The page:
Respect the Baritone

I live in a Bus Neighborhood. All subway lines are too far away to make walking an option, so if you want to get anywhere and you don’t want the trip to last 3 hours, the bus is mandatory. The buses that serve the neighborhood are always overcrowded at rush hour, because they’re the only ticket in and out. When a bus arrives at a stop, no matter how packed it is already, people claw their way on as if it’s the last helicopter out of Saigon, because there’s something both terrifying and humiliating about getting left behind by a bus. Watching it chug away from the curb, engulfing you in its exhaust, telling you that you’re not good enough for the bus.

Last week, on one brutally hot afternoon, I emerged from a subway station and jogged toward my usual bus stop. The bus stop isn’t immediately visible when I get above ground, and it’s also on the other side of a very busy street, which always presents the infuriating possibility of arriving just in time to see my bus leaving me behind. That did not happen this time, but what did happen was almost as enraging. As I neared the queue for the bus, a guy chugging toward it in the opposite direction cut into the line a split second before I could assert my I-Am-Here-ness.

Of course, I had the fear that this guy would be The Cutoff, that one last passenger after which the bus driver slams the door shut and moves on. How many passengers can get onto a bus is left to the driver’s discretion. Some drivers let people occupy every molecule of available space, while others rigidly enforce the “stay behind the white line rule,” and this guy arriving just ahead of me made me worry the next bus to arrive would fall into the latter category. But getting beaten to the punch in the bus line was more galling because the man who did it to me was lugging a baritone.

You’re probably familiar with the baritone if you ever played in school band. They’re like tubas that were blasted with a shrink ray. They’re made primarily for marching bands or kids who can’t make the full tuba commitment. Baritones are technically portable, but this man was planning on bringing this thing onto a crowded bus, where sardine-can conditions make handbags deadly weapons. Adding further desperation to his overall mien, the baritone was beaten up, dinged and tarnished, with several sizable dents in the bell. This was a baritone that had been down a few dirt roads.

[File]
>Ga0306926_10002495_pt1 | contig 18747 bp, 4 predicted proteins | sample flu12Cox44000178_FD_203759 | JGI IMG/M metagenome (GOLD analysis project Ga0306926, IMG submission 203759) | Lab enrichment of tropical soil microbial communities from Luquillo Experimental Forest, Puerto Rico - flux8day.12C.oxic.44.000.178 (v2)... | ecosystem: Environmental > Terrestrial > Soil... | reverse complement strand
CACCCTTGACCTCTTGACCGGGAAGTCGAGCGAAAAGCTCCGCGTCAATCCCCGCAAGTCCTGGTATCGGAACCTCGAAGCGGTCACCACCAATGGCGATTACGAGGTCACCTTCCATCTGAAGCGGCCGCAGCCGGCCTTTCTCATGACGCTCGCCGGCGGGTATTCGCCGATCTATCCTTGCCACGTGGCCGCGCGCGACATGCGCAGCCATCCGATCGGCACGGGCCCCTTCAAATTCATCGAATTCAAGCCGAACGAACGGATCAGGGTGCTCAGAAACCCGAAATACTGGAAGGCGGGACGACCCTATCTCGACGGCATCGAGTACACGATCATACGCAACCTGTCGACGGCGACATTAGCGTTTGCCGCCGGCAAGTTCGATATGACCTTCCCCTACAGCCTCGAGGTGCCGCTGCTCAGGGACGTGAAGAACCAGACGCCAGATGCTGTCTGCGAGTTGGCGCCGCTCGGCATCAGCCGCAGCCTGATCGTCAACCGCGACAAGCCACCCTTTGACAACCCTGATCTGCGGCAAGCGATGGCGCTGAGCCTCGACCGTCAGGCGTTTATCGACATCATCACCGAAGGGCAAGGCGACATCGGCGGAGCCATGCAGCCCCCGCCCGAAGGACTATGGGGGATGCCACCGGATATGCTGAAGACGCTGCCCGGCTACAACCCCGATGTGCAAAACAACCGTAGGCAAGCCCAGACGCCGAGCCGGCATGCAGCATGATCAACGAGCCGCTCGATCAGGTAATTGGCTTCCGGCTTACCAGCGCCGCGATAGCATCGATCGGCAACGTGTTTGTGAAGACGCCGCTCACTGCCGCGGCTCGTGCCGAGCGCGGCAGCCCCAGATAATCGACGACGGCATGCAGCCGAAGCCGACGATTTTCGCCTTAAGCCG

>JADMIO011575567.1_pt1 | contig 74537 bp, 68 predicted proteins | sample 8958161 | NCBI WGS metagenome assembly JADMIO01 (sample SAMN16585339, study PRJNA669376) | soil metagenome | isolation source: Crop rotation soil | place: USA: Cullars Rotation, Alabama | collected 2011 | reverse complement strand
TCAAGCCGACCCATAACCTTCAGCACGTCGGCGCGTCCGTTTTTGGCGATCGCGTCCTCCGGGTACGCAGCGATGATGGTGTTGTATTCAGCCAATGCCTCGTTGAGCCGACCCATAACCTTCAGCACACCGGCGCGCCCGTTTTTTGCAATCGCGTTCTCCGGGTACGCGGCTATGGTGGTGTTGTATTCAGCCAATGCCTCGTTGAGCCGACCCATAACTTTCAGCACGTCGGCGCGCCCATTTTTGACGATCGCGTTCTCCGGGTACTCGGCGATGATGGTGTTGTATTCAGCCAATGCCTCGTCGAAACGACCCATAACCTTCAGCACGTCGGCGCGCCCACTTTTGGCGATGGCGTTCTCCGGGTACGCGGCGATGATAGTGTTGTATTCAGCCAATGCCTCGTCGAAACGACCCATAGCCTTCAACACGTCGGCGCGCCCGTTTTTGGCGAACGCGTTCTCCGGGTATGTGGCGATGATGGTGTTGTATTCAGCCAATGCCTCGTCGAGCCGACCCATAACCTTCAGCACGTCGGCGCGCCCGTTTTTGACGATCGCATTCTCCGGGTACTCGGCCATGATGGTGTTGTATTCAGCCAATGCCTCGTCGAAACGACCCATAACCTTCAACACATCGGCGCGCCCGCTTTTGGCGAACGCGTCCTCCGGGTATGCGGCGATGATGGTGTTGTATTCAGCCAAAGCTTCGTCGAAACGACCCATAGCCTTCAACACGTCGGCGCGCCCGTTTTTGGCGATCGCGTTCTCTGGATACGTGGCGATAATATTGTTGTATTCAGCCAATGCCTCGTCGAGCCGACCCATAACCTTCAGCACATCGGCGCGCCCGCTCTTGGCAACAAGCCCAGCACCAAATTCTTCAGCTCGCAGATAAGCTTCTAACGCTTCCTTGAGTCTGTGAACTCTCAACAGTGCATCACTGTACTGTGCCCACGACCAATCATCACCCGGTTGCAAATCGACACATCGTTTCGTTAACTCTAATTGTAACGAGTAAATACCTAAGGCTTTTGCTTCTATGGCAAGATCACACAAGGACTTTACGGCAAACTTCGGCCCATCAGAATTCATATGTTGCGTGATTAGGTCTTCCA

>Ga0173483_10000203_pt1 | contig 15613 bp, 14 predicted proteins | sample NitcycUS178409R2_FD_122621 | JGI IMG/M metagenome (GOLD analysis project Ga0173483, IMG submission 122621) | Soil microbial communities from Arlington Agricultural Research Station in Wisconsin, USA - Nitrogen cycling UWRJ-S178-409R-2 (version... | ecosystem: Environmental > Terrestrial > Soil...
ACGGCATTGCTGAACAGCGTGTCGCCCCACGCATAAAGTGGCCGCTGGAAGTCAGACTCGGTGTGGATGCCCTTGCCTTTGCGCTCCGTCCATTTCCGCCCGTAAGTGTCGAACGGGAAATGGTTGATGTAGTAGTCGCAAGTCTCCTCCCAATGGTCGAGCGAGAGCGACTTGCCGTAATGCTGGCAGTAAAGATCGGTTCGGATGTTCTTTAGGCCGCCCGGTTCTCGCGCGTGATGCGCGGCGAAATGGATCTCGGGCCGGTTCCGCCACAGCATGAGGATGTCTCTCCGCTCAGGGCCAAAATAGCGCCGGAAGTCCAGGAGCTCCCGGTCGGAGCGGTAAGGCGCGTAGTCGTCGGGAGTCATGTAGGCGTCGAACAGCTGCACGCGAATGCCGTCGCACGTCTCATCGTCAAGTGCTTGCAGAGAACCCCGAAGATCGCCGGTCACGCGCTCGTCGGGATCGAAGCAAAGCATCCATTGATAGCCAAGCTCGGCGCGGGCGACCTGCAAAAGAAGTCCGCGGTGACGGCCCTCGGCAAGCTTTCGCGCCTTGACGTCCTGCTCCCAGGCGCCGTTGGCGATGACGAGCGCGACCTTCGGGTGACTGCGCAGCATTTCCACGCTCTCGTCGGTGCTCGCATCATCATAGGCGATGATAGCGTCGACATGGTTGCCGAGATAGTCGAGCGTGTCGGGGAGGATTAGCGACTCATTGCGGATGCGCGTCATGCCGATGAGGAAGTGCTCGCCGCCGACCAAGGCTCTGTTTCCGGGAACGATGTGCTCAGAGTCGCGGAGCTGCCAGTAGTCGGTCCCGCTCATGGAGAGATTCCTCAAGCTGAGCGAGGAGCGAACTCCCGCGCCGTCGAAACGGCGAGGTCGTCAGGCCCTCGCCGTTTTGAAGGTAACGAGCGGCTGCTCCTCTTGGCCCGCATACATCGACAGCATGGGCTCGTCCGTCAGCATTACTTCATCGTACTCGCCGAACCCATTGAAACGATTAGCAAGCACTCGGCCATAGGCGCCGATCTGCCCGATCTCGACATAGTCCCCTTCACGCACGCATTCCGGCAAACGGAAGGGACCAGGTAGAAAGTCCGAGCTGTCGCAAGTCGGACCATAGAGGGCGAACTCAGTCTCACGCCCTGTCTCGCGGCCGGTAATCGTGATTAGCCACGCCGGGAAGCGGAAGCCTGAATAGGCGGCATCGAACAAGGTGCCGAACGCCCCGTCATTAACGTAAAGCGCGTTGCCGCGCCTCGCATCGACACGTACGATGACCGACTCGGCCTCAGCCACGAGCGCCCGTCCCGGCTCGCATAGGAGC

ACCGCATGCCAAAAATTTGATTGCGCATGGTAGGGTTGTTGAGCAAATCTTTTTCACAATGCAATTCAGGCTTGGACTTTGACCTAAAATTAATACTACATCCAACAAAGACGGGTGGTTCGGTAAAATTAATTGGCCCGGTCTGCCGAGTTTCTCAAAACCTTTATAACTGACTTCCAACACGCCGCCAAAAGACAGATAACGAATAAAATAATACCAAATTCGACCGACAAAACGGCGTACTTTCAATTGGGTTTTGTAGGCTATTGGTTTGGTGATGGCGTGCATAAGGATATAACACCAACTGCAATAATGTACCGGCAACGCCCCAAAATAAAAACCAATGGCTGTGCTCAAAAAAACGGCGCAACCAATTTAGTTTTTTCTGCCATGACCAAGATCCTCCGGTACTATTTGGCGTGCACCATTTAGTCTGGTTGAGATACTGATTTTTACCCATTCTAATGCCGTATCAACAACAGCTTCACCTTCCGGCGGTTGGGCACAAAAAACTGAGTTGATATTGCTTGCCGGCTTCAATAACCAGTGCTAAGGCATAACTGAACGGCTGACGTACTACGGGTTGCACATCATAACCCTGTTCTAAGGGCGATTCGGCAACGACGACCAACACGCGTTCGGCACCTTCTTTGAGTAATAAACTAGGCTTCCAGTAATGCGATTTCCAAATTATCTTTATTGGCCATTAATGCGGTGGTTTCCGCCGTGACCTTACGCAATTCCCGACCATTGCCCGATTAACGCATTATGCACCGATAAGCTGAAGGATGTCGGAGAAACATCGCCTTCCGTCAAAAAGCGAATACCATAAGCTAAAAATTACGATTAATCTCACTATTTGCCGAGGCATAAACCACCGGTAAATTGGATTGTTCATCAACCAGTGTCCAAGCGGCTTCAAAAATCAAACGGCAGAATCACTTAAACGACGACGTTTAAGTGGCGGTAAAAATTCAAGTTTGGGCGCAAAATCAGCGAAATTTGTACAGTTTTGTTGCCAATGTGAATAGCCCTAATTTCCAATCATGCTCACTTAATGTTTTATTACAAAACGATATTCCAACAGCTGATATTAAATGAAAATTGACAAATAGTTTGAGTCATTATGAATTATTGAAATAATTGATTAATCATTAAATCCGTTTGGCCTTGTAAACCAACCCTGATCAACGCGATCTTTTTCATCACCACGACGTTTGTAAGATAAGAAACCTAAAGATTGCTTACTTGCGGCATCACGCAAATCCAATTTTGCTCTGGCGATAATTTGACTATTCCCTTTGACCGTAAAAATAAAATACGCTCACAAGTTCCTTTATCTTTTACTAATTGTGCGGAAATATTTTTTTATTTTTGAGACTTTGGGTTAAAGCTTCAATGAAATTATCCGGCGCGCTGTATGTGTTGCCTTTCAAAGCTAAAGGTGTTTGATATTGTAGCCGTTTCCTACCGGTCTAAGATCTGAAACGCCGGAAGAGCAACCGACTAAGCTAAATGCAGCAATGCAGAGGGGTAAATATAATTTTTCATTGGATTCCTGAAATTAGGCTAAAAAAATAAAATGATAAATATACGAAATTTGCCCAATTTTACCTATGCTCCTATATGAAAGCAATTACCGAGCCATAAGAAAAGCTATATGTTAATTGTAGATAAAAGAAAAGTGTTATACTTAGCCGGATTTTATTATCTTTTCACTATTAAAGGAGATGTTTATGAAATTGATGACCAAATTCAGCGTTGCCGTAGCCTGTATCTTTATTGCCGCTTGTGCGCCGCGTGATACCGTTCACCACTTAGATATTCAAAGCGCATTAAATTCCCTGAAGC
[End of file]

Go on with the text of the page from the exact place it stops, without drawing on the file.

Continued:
Initially, I was furious. How inconsiderate was this guy? He didn’t even have a case for the thing, just cradled it against his chest like a huge, brassy child, the enormous, injured bell barely clearing his head. Given a jam-packed bus, crappy road conditions, and the typical skills and safety of an MTA bus driver, he could actually kill someone with this thing.

But then, I began to soften a little, because it occurred to me that no one in their right mind would bring a baritone onto a bus if they had any choice in the matter. I realized that I probably hadn’t seen a baritone since high school, and had a wave of Band Geek nostalgia. And I wondered, where had he been playing this thing, and why? It’s gotta be rough trying to make a living as a working baritone player these days.

The bus pulled up and was, of course, already well full. The line slowly pushed its way inside. The Baritone Man somehow managed to fish a Metrocard out of a pocket, then turned to see the bus’s standing room already completely occupied. By now, I’d done a complete 180 with my feelings. I pitied him. Here it was, a scorching, muggy summer day, and this man was trying to bring an enormous blunt brass instrument onto a jam-packed bus where the AC is being overwhelmed by the sheer mass of sweaty, angry humanity on it. This, I figured, will not end well.

I couldn’t have been more wrong. The aisle between the seats is usually an impenetrable thicket of shopping bags and hate, but for Baritone Man, it parted like the Red Sea. The passengers willingly–gladly, even–moved to allow him to move toward the back. Not only that, but once he reached the back of the bus, someone offered him a seat. And there he sat, comfortable and unperturbed, for at least the duration of my trip. When my stop arrived, there he still was, baritone nestled in his lap, happy as a clam. It was one of the most endearing, yet weird, things I’ve ever seen in my life.

In all my years living in New York, I don’t think I’ve ever seen anyone offer a bus seat to anyone else, no matter how elderly, infirm, or feeble they were. When my wife was pregnant, you couldn’t have made someone give up their seat for her with a million dollars and a shotgun. There is a certain mentality that takes over when you ride the bus, which essentially boils down to This is horrible, so we’re all gonna be horrible to each other here.

I used to think nothing could pierce the flinty Darwinian shell of the New York bus passenger. Now I know better. If you want to melt the collective heart of an angry, sweaty MTA bus, bring your baritone.

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